Friday, 6 October 2017

Pakistan’s reform moment missed again

Pakistan is again in the news with the dismissal of the Prime Minister by the Supreme court. The international media is calling it a manipulation of the Pakistan army.

Yet experience shows that democratic governments reveal incompetence and corruption within a year of taking oath. The polity starts bubbling with rumors of misgovernance and corruption. The opposition which is always marginalized finds street protests preferable to parliament. Why?
Part of the answer lies in the fact that Pakistan hastily adopted the UK constitution, which is an unwritten set of norms and rules embedded in British history and culture. No serious attempts have been made to adapt it to local environment and culture

For example, election process and party system has never been properly defined. Every election is considered to be rigged and all parties are virtual personality cults with no internal process, management, policy development capacity or clear membership. 

Elections are mere selection of dynasties and democracy mere bickering among the few who have regarded the country as a fiefdom. 2 families—Bhuttos and Sharifs—have led politics for the last 40 years while evidence (Ali Cheema et al) has shown that about two thirds of legislators have come from about 400 families to make policies in a country of 200 million people.

The state is captured by dynasties. Dynastic politicians don’t even file a tax return and those that do have a life style way beyond the tax that they paid. Beyond taxes power is egregiously abused every day. Recently a minister (member of an important clan) ran over a policemen a in broad daylight and it remains to be seen if he faces any consequences. In the past, too often they have not.

Parliament is dysfunctional. The Chairman of the senate repeatedly complains of the lack of attendance and the continued absence of ministers and the PM. Budget discussions are among the shortest in the world and pass without any opposition. But then, parliament made itself redundant by making it mandatory to vote along party lines (14th amendment).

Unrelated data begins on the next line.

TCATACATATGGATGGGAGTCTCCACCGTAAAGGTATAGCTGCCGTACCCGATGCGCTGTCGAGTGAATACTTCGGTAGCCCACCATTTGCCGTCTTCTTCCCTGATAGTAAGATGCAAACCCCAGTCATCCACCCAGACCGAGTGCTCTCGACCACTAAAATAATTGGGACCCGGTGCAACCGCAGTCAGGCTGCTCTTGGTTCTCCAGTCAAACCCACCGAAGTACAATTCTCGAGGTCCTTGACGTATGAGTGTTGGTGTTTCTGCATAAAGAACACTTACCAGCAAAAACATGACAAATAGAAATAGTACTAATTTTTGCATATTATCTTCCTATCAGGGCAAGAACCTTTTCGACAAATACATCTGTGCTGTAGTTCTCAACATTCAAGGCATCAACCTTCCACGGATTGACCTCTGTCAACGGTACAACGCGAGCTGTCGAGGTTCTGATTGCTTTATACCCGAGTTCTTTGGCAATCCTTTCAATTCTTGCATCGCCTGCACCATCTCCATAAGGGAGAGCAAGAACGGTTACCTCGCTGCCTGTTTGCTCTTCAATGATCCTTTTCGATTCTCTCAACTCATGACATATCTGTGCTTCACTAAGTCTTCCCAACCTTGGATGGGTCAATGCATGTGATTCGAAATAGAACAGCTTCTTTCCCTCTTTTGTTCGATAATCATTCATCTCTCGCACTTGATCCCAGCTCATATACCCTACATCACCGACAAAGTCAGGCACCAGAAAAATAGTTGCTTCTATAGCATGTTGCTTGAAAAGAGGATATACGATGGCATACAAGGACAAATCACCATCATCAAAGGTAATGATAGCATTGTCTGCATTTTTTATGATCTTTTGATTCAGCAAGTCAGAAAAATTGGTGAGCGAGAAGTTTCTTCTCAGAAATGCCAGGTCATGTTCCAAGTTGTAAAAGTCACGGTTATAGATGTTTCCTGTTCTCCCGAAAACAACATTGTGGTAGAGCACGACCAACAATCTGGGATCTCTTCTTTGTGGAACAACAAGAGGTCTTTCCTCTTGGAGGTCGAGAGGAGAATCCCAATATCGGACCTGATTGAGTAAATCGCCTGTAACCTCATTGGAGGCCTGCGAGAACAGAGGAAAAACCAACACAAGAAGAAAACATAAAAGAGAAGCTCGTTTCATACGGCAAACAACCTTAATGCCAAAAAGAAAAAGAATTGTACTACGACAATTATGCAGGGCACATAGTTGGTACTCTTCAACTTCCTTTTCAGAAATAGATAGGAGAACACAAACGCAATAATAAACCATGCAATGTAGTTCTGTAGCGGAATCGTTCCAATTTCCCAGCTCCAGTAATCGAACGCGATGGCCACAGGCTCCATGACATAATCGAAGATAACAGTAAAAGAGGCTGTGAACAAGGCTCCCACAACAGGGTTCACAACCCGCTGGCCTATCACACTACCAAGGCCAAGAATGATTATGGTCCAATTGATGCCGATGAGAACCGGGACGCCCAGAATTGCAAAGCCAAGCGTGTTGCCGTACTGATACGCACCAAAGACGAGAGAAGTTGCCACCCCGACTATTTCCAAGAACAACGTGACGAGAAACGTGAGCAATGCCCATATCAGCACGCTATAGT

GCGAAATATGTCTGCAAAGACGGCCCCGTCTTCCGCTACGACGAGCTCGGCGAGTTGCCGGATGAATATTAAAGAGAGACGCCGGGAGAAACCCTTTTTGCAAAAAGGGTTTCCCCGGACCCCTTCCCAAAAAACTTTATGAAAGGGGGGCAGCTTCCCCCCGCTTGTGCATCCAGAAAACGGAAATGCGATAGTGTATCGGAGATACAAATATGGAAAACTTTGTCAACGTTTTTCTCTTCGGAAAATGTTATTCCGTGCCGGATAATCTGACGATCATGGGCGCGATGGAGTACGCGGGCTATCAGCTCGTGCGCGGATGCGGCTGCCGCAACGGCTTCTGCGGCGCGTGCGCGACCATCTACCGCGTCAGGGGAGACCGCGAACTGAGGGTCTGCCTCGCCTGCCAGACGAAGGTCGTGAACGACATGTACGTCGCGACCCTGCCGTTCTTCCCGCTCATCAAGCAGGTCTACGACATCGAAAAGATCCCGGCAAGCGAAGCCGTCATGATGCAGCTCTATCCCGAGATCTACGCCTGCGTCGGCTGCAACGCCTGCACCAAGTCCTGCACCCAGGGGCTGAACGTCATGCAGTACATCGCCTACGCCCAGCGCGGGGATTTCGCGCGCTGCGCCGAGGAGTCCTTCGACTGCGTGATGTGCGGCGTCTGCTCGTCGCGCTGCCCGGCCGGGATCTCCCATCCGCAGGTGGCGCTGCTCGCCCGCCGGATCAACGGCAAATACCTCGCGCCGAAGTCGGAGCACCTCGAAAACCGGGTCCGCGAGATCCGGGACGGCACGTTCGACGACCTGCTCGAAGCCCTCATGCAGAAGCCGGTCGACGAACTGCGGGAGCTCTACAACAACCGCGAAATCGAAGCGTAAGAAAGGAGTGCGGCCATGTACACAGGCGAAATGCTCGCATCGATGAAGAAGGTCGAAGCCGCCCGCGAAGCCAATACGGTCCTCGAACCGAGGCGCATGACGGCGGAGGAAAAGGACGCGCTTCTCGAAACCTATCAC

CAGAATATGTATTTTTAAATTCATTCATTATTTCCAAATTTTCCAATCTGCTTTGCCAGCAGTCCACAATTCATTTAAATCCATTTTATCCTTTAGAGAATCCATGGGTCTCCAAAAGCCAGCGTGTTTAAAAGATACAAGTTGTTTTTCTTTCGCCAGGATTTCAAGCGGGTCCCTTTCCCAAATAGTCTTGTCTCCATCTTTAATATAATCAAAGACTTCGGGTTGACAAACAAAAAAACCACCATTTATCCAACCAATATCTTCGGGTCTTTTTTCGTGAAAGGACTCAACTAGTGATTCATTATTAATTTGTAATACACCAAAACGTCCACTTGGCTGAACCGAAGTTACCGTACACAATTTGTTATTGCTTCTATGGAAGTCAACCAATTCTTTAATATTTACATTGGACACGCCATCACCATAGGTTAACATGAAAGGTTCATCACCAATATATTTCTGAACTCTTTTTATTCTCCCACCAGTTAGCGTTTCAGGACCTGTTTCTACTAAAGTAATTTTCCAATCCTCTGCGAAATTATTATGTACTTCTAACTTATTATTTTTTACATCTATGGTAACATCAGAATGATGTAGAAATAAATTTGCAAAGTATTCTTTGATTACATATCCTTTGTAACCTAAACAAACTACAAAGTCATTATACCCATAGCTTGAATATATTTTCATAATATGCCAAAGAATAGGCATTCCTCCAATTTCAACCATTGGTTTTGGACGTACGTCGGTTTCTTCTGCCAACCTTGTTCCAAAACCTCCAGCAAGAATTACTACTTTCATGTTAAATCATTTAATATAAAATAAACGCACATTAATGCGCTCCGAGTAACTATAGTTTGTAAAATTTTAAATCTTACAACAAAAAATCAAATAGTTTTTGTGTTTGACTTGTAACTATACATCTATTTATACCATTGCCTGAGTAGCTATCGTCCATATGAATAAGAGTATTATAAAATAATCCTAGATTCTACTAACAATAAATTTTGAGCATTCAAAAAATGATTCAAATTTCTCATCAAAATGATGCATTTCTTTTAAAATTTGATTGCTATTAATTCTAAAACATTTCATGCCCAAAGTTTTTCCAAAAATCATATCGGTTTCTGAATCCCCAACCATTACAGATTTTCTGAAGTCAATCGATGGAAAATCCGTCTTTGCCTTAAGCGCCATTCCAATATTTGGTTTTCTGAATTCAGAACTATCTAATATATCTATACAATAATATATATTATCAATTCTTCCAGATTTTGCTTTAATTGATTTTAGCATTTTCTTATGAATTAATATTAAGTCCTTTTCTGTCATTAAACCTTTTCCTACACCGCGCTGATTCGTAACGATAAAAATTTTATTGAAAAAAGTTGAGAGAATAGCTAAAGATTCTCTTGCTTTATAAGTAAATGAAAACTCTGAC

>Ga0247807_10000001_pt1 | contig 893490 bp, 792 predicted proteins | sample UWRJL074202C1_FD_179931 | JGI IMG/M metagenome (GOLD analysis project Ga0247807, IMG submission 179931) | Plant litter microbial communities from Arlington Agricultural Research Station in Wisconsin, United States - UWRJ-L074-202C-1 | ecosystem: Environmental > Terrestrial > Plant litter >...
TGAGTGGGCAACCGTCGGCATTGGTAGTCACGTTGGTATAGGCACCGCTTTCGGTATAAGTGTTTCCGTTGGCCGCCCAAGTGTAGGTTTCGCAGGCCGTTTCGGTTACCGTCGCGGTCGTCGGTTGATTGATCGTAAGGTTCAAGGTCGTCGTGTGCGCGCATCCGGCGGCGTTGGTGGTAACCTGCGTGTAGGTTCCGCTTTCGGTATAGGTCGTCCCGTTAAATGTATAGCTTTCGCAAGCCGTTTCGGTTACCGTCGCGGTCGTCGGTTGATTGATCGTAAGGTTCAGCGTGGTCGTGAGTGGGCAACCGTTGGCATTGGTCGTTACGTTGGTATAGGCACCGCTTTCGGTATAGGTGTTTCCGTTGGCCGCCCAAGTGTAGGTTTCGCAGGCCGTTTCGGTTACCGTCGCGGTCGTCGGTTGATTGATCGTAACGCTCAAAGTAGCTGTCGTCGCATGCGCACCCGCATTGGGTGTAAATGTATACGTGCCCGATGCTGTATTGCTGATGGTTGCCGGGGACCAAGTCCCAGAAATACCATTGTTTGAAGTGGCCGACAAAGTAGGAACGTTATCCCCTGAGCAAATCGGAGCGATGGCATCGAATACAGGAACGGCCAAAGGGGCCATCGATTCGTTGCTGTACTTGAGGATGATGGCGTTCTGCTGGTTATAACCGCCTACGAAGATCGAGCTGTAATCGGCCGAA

Elected PMs operate through an ‘inner cabinet’ of favorites—family members, civil servants and unelected friends. Policy is merely PM’s whim. Policies and projects are put in place without due diligence; international agreements signed without analysis; and loans are signed with no transparency. Public disclosure is severely limited.

The executive retains many control devices (inherited from the raj) to corrupt all and weaken democracy. Like a medieval king, the PM can at his discretion award favorites—judges, officials and others-- government-owned mansions, cars, land grants and post retirement jobs.

The PM does not see himself as the first minister leading the process of changing policies through debate in Parliament cabinet and the public domain. We hear of Nawaz Sharif wanting better ties with India but on a personal level. Yet, no policy statement has been made by him, nor have we seen a cabinet or parliamentary process for making this happen.

Perhaps Fareed Zakaria’s book “Illiberal democracy” needs a follow-up to tell us how to fix this authoritarian, dynastic system. 

If he did, surely, he would point to needed constitutional changes to build checks and balances to arbitrary power. At a minimum, the PM needs to be fully engaged with a working, independent parliament and an engaged consultative full cabinet. No more whimsical policymaking without due process.

Several options are available to end dynastic politics. Election systems independent of the executive and beyond rigging are a must. Term limits, even family limits, systems other than mere first-past-the-post, formalized party systems that allow more in-party democracy and much more can be considered.

Perhaps the most important crucible of democracy local government, which dynastic politics has blocked for decades, could be developed to bring democracy closer to the community.

Government departments and agencies are an agency of restraint against willful government. The excessive centralization of inherited colonial systems must be reformed to allow more room for independent regulatory and watchdog agencies to provide more monitoring and evaluation to voters.

Pakistan polity needs reform. Talking conspiracies and personality politics will lose yet another reform moment.